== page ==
Capt. John Tinker to Pepys. Particulars of prize goods left by Capt. Taply on board the Adventure, in hopes of obtaining a grant of them from the Duke of York, and during his absence, embezzled and sold by the boatswain. Wants candles and handspikes. Will be straitened for room if ordered to take in the Edgar's guns. The wharfs are old, and have a great weight already. [2 pages. Ibid. No. 70.] Encloses,
Certificate by Abra. French, and 2 others, to the officers at Portsmouth, of sails and cables taken out of the Charity of St. Malo for the use of the Adventure, by order of their captain, Nov. 30, 1667. With note that the boatswain confesses to selling the goods for 27l. 10s. 0d., and that the gunner should be examined about 2 guns that he is said to have sold. [Copy. Ibid. No. 70i.]
Nov. 12.
Portsmouth.
Capt. Ant. Deane to the Navy Commissioners. Account of the new ship building, which has been hindered by rainy weather; cannot well launch these 3 weeks, as it would be a great charge and double the time to finish her afloat; but if they desire her launched, can do it next spring [tide]. Has used his utmost diligence. The Milford, which is to sail with her, need not be fitted until she is launched, as no boatswain appears, and not one rope is cut out for her rigging. The timber shall be let alone as desired; wants 10 or 12 large grindstones when the stores come down. [1½ pages. Ibid. No. 71.]
Nov. 12.
Woolwich.
Edw. Byland to Pepys. Asks for spruce deals to fit the Pearl, or must work oak; also for a supply of broom, reed, and hoods and funnels for the Portsmouth. The undertakers are desirous that the Phœnix should be cut down. A merchant ship came aboard the Portsmouth's head, and broke it; had the pilot before Col. Middleton, and the owners will stand to the charge, which will be about 40s. Wants the plumber to mend the pump, the yard being without water. [Ibid. No. 72.]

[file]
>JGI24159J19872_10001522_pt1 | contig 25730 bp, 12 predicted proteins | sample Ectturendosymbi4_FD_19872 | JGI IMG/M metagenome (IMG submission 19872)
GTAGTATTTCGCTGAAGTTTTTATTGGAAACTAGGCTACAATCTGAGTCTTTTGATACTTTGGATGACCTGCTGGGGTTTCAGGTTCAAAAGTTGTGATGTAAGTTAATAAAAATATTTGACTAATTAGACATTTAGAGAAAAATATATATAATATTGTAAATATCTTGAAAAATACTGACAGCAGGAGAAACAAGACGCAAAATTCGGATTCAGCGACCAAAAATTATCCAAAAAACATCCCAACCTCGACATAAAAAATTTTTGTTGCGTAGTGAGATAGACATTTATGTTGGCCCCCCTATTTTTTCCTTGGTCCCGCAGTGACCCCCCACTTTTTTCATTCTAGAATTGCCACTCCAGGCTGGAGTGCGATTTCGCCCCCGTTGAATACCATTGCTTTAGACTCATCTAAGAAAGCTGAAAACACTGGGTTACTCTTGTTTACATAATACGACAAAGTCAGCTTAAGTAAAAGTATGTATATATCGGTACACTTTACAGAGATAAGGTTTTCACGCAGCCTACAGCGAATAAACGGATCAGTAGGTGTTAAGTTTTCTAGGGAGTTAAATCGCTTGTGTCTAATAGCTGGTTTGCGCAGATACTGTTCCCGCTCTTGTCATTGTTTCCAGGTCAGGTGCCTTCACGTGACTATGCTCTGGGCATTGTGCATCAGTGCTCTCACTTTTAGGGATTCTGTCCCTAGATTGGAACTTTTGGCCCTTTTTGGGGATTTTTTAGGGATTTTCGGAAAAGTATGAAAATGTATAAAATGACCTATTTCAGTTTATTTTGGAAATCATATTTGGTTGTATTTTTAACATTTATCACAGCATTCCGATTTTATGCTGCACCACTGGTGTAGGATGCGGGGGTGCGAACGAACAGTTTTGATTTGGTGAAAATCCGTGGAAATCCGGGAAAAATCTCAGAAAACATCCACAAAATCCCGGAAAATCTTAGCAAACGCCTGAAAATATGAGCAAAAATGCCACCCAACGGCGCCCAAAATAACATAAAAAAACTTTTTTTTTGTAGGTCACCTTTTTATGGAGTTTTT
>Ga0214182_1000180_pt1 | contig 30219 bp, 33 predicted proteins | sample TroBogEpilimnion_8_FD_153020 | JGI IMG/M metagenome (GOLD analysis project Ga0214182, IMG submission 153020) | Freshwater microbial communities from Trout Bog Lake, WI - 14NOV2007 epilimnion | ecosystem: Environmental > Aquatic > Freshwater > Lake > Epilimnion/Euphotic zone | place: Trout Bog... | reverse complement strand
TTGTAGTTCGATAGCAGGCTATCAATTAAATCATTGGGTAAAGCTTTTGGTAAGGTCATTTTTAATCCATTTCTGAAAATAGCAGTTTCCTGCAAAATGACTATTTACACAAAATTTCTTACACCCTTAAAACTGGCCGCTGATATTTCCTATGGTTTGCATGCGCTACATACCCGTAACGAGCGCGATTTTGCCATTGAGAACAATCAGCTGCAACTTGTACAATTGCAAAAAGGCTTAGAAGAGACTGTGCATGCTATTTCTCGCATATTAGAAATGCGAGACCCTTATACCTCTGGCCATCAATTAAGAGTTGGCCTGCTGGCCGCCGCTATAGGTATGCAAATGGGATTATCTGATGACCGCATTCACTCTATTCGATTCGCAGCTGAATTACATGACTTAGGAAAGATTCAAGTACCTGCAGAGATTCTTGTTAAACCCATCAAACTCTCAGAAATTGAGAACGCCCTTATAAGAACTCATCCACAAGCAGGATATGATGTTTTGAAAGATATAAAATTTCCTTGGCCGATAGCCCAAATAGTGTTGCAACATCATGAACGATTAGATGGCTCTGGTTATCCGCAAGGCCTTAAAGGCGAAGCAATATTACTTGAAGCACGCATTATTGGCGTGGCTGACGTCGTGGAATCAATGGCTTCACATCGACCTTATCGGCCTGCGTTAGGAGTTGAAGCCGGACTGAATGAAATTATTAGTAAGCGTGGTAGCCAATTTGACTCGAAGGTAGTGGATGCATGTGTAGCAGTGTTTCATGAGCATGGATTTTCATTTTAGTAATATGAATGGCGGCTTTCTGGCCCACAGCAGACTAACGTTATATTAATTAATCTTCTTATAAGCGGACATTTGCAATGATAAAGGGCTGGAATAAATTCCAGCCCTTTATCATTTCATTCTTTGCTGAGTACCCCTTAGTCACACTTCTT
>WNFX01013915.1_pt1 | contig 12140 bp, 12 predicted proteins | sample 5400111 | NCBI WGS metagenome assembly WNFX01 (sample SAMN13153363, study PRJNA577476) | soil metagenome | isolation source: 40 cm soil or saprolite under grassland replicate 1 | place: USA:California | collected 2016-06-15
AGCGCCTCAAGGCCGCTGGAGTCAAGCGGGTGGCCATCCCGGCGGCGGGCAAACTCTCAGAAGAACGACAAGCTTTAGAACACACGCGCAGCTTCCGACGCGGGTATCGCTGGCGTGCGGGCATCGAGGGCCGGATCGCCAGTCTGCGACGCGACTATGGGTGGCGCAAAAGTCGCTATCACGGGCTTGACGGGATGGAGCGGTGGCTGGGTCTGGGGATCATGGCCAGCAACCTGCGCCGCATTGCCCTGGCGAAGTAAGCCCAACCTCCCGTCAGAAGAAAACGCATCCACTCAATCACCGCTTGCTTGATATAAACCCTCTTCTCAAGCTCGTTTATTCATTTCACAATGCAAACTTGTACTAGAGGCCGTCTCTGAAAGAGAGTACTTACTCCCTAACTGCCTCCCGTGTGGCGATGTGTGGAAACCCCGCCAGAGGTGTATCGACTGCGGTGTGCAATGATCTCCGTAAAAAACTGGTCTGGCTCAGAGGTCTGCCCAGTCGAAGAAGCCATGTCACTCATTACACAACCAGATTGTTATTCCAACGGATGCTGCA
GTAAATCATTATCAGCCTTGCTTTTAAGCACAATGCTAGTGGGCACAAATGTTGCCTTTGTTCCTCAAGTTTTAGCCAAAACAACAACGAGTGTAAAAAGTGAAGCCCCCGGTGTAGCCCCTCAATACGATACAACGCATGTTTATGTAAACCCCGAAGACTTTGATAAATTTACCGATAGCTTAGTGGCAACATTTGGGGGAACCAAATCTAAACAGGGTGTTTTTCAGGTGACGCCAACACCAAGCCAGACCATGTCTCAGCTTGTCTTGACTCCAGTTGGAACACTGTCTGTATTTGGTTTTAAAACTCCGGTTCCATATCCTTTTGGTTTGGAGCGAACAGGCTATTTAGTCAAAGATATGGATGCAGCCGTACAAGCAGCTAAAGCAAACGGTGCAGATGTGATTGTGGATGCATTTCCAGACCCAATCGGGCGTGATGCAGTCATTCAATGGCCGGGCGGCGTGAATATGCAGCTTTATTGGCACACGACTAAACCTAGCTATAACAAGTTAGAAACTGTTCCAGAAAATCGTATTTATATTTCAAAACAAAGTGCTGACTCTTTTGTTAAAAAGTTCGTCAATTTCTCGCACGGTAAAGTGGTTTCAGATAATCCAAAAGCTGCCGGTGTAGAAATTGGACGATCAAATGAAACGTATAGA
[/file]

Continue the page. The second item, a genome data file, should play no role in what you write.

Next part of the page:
Nov. 12.
Whitehall.
Dispensation for Sir Wm. Glynne, Bart., High Sheriff of Oxfordshire, to reside in Bedfordshire, London, or Westminster, when his occasions require. [S.P. Dom., Entry Book 25, f. 73.]
Nov. 12. Cover of a letter addressed in Dutch to Capt. George Cock, Broad Street, London. [S.P. Dom., Car. II. 249, No. 73.]
Nov. 12.
Deal.
Rich. Watts to [Williamson]. A great Ostend man-of-war ran against his Majesty's ship Drake, and broke her bowsprit. Eight Ostend Spanish men-of-war and 55 merchantmen are in the Downs, bound for Spain. [Ibid. No. 74.]
Nov. 12.
Portsmouth.
Hugh Salesbury to Williamson. The Edgar has arrived at Spithead. All haste is making to fit out the new ship. [Ibid. No. 75.]
Nov. 13.
Plymouth.
John Clarke to Hickes. Several outward-bound vessels have put in here; begs to be excused writing to Mr. Williamson, having no news. [S.P. Dom., Car. II. 249, No. 76.]
Nov. 13.
Minehead.
John Maurice to Williamson. There is an abundance of herrings taken 4 leagues off Minehead Harbour, and likely to be a very good fishing; many boats are already employed, and others fitting. [Ibid. No. 77.]
Nov. 13.
Petty France.
Viscount Scudamore to Williamson. I want the packet sent weekly to my house at Petty France; but if this is too much trouble, I will send for it. [Ibid. No. 78.]
Nov. 13.
Oxford.
Hilaire Decry to Rob. Francis. I had promised some of my scholars the Tuesday's Gazette, and fear they will think me in disgrace, and without a friend at Court, because it did not come. I hope there will be no room for such suspicions in future. Your cousin thinks you have forgotten him and your sister. I want my wig and books. [French. Ibid. No. 79.]